If you live in Monroe County, all the water that passes through your home and lawn will eventually end up in Lake Ontario or the Genesee River. That means what you do in your home has a big impact on water quality. You can help improve the water quality of the river and lake.
The Community WaterWatch program is a volunteer activity involving the residents of Monroe County in efforts to improve and sustain the quality of the waterways in our community.
Monitoring is essential in the process of identifying water quality problems and trends. Although many government agencies conduct regular monitoring, smaller streams are often not monitored because of limited resources. The Community WaterWatch program aims to fill these gaps with local resident participation.
Do you belong to any business, civic, recreation, religious or youth organization or homeowners’ association? Would you like to do something to help improve water quality? Then consider participating in the Community WaterWatch program.
For more information please call 585 274-7638.
Find the short and easy-to-read answers to the following questions in the USGS Water Quality Report (680k PDF):
Two videos are available to educators in the community:
The videos were produced in cooperation with Penfield Community Television and are appropriate for students in Grade 5 and higher, and adults.
For copies of either video, call 585 274-8440.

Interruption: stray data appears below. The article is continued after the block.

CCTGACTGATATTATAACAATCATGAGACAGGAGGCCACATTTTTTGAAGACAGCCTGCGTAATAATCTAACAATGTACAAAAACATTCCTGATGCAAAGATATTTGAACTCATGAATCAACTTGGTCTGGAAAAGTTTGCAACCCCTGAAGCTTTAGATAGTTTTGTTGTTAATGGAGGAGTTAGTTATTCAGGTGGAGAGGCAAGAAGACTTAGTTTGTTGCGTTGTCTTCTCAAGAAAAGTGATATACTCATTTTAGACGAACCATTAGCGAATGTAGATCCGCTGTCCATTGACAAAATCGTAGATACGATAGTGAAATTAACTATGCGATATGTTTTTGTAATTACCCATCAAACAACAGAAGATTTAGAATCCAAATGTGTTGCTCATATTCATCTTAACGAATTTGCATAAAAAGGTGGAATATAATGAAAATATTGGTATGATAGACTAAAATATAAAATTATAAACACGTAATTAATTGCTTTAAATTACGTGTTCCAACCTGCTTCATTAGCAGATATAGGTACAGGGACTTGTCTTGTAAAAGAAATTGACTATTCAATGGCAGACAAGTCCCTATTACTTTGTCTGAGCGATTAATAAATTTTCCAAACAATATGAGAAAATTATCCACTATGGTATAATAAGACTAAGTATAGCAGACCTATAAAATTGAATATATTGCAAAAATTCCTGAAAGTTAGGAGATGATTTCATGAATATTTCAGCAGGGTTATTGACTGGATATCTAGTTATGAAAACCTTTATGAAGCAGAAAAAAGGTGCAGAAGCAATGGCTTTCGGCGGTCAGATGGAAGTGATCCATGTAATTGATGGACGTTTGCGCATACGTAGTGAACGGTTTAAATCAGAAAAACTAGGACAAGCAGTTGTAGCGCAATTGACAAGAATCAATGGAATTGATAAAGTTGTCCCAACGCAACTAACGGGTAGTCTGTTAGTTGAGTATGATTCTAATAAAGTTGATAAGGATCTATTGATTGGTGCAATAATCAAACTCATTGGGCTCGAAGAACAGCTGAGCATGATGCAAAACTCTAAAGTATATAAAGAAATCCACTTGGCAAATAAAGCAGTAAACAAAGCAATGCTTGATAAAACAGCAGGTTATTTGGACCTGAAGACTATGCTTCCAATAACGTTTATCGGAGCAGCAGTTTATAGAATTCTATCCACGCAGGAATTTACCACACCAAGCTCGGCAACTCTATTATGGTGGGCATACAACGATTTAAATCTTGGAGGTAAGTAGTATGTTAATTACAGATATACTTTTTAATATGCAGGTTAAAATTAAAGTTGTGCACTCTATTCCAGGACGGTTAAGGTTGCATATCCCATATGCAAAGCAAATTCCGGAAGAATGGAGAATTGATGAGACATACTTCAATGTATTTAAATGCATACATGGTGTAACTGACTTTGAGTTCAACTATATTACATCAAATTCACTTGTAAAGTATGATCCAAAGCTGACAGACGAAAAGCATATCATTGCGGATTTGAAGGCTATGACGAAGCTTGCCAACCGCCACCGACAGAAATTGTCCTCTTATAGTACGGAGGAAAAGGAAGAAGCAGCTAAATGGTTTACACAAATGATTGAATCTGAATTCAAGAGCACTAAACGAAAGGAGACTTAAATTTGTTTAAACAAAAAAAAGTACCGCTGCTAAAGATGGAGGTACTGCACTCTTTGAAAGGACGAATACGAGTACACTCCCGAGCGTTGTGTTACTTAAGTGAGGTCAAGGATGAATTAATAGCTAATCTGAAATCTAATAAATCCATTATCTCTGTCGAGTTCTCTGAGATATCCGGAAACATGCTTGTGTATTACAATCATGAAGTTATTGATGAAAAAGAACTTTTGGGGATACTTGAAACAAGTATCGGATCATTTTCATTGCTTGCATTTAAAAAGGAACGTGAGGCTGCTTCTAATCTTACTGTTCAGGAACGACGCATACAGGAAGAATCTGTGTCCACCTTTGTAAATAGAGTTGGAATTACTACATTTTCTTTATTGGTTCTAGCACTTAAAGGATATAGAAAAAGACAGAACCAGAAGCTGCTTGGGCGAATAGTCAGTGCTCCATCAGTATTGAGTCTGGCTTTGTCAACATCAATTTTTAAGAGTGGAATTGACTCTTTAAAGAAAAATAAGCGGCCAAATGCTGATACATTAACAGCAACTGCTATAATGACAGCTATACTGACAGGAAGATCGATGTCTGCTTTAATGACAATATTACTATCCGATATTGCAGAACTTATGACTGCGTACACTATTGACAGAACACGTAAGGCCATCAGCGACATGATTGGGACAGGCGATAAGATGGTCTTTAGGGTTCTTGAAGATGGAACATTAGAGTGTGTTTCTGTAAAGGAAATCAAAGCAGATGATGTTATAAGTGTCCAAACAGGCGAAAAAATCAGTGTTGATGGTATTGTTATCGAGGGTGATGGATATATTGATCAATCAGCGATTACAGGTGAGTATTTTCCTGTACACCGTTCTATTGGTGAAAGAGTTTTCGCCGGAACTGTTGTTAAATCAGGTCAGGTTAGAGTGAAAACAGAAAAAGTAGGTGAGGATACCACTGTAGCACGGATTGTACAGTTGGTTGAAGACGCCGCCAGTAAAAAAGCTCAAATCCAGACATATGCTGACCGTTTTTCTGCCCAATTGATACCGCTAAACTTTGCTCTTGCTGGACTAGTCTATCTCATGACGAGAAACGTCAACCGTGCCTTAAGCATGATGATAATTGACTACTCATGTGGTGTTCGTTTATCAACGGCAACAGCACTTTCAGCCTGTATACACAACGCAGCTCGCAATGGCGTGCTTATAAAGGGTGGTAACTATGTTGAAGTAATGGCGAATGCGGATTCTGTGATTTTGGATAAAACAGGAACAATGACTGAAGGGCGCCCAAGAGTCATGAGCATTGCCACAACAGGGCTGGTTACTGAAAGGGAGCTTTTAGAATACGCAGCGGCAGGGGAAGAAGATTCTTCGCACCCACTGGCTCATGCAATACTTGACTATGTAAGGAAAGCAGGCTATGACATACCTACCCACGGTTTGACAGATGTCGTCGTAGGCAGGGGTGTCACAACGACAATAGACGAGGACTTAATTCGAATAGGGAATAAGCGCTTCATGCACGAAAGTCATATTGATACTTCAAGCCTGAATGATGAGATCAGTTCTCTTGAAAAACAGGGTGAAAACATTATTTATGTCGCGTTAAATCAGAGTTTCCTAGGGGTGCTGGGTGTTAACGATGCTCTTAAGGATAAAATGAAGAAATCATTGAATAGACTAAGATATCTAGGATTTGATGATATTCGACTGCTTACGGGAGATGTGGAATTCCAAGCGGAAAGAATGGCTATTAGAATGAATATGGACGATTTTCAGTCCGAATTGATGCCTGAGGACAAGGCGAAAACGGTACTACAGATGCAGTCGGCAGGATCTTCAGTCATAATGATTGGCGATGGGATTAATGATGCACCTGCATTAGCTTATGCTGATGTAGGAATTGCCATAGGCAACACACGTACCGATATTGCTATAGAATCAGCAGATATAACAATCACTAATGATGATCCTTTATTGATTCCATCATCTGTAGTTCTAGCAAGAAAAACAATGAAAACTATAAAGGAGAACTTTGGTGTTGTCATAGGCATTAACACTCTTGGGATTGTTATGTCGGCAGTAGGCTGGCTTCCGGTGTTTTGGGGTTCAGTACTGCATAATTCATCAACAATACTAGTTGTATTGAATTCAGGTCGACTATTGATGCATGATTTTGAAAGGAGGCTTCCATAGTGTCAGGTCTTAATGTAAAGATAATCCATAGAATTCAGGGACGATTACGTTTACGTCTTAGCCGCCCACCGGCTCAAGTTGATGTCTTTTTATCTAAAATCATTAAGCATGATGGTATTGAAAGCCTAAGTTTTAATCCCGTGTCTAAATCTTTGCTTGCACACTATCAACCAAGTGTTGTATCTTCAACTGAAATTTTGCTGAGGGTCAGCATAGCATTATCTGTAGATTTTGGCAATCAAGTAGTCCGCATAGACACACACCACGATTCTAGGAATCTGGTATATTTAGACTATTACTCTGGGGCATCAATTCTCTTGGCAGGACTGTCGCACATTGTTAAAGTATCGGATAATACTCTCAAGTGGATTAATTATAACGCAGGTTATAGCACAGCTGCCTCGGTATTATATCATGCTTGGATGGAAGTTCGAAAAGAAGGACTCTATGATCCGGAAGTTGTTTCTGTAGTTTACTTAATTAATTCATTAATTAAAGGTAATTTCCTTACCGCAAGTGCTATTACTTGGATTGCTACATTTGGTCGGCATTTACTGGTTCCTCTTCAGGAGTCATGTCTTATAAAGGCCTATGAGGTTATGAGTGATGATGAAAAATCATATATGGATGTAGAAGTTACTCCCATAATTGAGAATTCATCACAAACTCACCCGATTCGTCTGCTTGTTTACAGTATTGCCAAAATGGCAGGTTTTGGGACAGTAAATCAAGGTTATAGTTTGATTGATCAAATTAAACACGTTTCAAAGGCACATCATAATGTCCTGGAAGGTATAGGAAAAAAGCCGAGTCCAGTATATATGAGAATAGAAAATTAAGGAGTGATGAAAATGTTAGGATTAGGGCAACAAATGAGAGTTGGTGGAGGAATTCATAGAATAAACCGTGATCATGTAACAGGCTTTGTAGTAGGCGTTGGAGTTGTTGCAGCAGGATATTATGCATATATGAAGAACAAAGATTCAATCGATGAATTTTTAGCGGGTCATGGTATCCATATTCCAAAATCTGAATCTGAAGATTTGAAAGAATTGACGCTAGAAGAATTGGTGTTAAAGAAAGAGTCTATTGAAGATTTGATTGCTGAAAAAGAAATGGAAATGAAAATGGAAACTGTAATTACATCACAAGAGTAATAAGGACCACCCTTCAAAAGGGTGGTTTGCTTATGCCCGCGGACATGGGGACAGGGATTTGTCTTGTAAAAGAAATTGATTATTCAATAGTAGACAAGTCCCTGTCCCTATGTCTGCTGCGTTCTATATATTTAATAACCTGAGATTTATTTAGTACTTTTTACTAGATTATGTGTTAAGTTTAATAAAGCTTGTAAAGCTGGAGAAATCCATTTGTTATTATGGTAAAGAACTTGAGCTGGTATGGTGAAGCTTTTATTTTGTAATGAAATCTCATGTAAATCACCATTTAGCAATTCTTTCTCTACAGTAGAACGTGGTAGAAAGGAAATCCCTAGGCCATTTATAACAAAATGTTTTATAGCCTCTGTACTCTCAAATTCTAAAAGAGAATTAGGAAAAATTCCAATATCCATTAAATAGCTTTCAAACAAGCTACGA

Watershed is a newsletter for the watersheds of the Genesee River and the Rochester Embayment. It is a biannual publication of the Bureau of Environmental Quality and it provides a forum for water quality agencies and organizations in a six-county area.
Working Together to Improve Water Quality in Monroe County is a joint publication of Monroe County and the U.S. Geological Survey; see Previous Issues below.
For further information, or to be placed on the mailing list, call 585 274-7638 or e-mail us.
The Monroe County Department of Health conducted an educational outreach project in the Village of Brockport related to two inactive hazardous waste sites. The outreach addressed residents’ health-related concerns due to the presence of the sites. The project was initiated in June 2000 with funding from the National Association of City and County Health Officials.
Brockport was chosen for this project because of the high level of interest demonstrated by residents about the former 3M/Dynacolor site and the former G.E. and Black and Decker site, and the effect that the clean up of these sites will have on lives of residents. The contamination from these two sites has affected neighboring areas, impacting surface soil of bordering residential properties, groundwater migrating under the Erie Barge Canal and under a neighborhood north of the waste sites, and the sediment in a small tributary to Brockport Creek. This tributary flows through Brockport and several residents’ yards before it meets with Brockport Creek.
A group that included residents and representatives from local governments and state agencies guided the educational process. The strategy was based on information gathered through a written survey and a public meeting. Part of the strategy was a periodic newsletter that focused on environmental health topics such as exposure routes, chemical descriptions of the contaminants present on- and off-site and their associated potential health effects. The newsletter also listed other sources of information on chemicals and potential health effects.
For further information, call 585 274-6397.
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